Coalition Briefing Drives Home Need for Chemical Safety Requirements

by Guest Blogger

June 12, 2015

West, Texas explosion.

West, Texas explosion.

On June 11, the Coalition to Prevent Chemical Disasters held a tele-briefing on the status of President Obama’s 2013 Executive Order (EO) to improve chemical plant safety and raised questions for next week’s public webinar update on the EO hosted by executive agencies. Read the transcript or listen to the audio recording of the briefing here.

Speakers on the call included Professor and Chief of Occupational and Environmental Medicine at the University of Illinois Hospital and Health Sciences System Dr. Peter Orris, Health and Safety Specialist of the United Steelworkers (USW) Kim Nibarger, Executive Director of Texas Environmental Justice Advocacy Services (t.e.j.a.s.) Juan Parras, and Illinois State Representative Cynthia Soto. Greenpeace’s Legislative Director Rick Hind moderated the call. Ron White and Amanda Frank from the Center for Effective Government (CEG), Carli Jensen from U.S. Public Interest Research Group (PIRG), two-term Chemical Safety Board member Dr. Gerald Poje, and Michele Roberts from the Environmental Justice and Health Alliance were also on the call.

Dr. Peter Orris offered the public health perspective on chemical security based on his expertise in Chicago. Orris stated that Chicago hospitals, based on recent surveys, are limited in their capacity to respond to chemical incidents and would likely need federal and other outside assistance if one were to occur. If a big city like Chicago with five major hospitals is ill-equipped to respond to chemical disasters, then more rural areas with fewer resources certainly cannot be expected to be able to properly respond. Orris emphasized, “prevention is the key.”

Kim Nibarger of USW and Representative Soto highlighted the need for more whistleblower protections at chemical facilities. Nibarger also provided statistics on incidents at USW facilities, which only constitute a small percentage of chemical plants nationwide. There have been 56 fatalities since 2005 and an average rate of forty-four fires a year since 2007 at USW facilities alone.

Ron White of CEG pointed out that it was pure luck that the West, Texas explosion occurred at night and not when the three impacted schools were in session. Michele Roberts of EJHA spoke about the 3.8 million people, most of whom are people of color, who live in fenceline communities—the areas in closest proximity to chemical facilities across the country. Roberts referred to President Obama’s past statements on environmental justice and noted that if he wants his legacy to include strong environmental justice leadership, then he needs to act on this issue.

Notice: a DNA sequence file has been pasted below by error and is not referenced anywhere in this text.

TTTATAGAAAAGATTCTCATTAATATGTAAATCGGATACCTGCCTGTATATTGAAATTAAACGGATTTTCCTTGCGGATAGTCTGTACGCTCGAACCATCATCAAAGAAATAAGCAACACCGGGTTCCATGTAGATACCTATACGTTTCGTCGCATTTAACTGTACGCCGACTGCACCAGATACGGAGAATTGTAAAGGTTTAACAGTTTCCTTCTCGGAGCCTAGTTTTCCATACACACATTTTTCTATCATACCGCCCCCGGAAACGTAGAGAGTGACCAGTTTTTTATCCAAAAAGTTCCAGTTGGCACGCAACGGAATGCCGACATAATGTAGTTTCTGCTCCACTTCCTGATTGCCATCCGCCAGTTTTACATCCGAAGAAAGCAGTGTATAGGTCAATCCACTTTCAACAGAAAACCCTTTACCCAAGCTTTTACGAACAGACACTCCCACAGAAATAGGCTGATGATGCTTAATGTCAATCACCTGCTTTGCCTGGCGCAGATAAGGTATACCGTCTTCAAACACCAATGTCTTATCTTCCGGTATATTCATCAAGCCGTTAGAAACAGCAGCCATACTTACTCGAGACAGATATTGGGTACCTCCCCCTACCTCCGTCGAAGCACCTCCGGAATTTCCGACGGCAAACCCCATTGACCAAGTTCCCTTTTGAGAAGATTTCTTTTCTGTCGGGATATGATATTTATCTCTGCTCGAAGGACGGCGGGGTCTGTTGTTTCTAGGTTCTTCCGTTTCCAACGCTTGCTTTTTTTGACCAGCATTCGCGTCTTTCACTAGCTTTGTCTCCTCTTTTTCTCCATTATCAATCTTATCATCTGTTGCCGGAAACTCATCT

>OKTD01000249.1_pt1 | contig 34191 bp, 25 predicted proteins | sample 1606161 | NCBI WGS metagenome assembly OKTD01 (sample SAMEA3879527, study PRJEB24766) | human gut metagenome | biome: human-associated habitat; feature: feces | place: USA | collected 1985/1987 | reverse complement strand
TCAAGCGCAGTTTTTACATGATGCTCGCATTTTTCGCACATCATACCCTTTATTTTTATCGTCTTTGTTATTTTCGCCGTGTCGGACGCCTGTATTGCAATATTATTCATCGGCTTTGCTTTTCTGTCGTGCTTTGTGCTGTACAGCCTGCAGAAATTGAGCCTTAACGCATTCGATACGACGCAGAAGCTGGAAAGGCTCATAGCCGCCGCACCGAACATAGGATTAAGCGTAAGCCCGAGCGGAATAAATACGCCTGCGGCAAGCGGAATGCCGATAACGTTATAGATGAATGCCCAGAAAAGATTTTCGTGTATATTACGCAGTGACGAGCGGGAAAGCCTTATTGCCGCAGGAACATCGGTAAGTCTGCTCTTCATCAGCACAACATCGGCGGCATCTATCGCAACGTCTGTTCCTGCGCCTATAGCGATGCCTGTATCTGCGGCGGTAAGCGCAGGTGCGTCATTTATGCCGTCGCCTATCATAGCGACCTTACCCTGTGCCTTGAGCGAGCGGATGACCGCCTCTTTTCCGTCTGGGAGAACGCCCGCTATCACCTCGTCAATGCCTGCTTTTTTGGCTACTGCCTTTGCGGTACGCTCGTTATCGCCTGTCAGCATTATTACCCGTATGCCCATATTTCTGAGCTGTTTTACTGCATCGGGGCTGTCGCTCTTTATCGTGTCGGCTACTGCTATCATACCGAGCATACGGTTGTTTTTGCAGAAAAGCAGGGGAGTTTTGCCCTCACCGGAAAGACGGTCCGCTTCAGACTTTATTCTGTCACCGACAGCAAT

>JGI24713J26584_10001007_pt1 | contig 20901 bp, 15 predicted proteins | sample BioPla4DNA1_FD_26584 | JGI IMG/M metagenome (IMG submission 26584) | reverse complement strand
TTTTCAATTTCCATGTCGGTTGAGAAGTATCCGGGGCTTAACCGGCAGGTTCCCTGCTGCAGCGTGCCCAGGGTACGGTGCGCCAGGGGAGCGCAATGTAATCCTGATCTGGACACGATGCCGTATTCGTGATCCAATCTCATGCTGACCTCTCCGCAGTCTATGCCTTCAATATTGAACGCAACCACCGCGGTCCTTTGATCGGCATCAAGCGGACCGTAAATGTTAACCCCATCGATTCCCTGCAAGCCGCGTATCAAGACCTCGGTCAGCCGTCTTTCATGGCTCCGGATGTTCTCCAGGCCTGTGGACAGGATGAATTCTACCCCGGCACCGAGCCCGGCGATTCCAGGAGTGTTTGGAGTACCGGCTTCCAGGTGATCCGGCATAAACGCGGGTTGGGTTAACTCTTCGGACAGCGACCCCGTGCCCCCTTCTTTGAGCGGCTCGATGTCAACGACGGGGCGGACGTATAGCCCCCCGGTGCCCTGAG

Rick Hind of Greenpeace and Dr. Gerald Poje hammered in the costs of incidents compared with the savings from conversions to safer processes and made clear that “no new legislation is necessary.” The EPA can prevent chemical disasters using CAA authority, and the Executive Order is “an open invitation” for the EPA to take action. Poje warned that if action is not taken now, this opportunity to protect communities will be lost.

The briefing emphasized the broad reach of chemical disasters and the many constituencies who should be involved in the process of securing these facilities. Speakers stressed the need for immediate new rules from the EPA to require safer processes at chemical facilities as the agency first proposed thirteen years ago yesterday. The EPA should act now using its Clean Air Act authorities. Current voluntary measures are insufficient because, as Mike Wright of USW noted at Wednesday’s Chemical Safety Board meeting, “not everyone volunteers.”

Inherently safer technology (IST) requirements improve the safety of facilities while empowering communities to point to examples and ask local plants “why not?” Requirements create an expectation for safe practices that does not exist with voluntary provisions.

The EPA and other executive agencies are holding a webinar on June 19 to update the public on the status of the Executive Order. Webinar participants can question the effectiveness of voluntary measures by citing the hundreds of chemical incidents that have occurred since the fatal fertilizer explosion in West, Texas, including the June 10 fire and subsequent water contamination and fish kill in York County, PA. The webinar should also address the EPA’s continued resistance to using its Clean Air Act authorities to require feasible conversions to safer processes at chemical facilities.

The EPA has pledged to propose rules in September of this year in order to comply with the Executive Order, yet the agency’s slow timeline is jeopardizing the finalization of rules before Obama leaves office. Take action and tell President Obama to use his authority and speed up the rule-making process to reduce these hazards and protect our communities by requiring safer practices.

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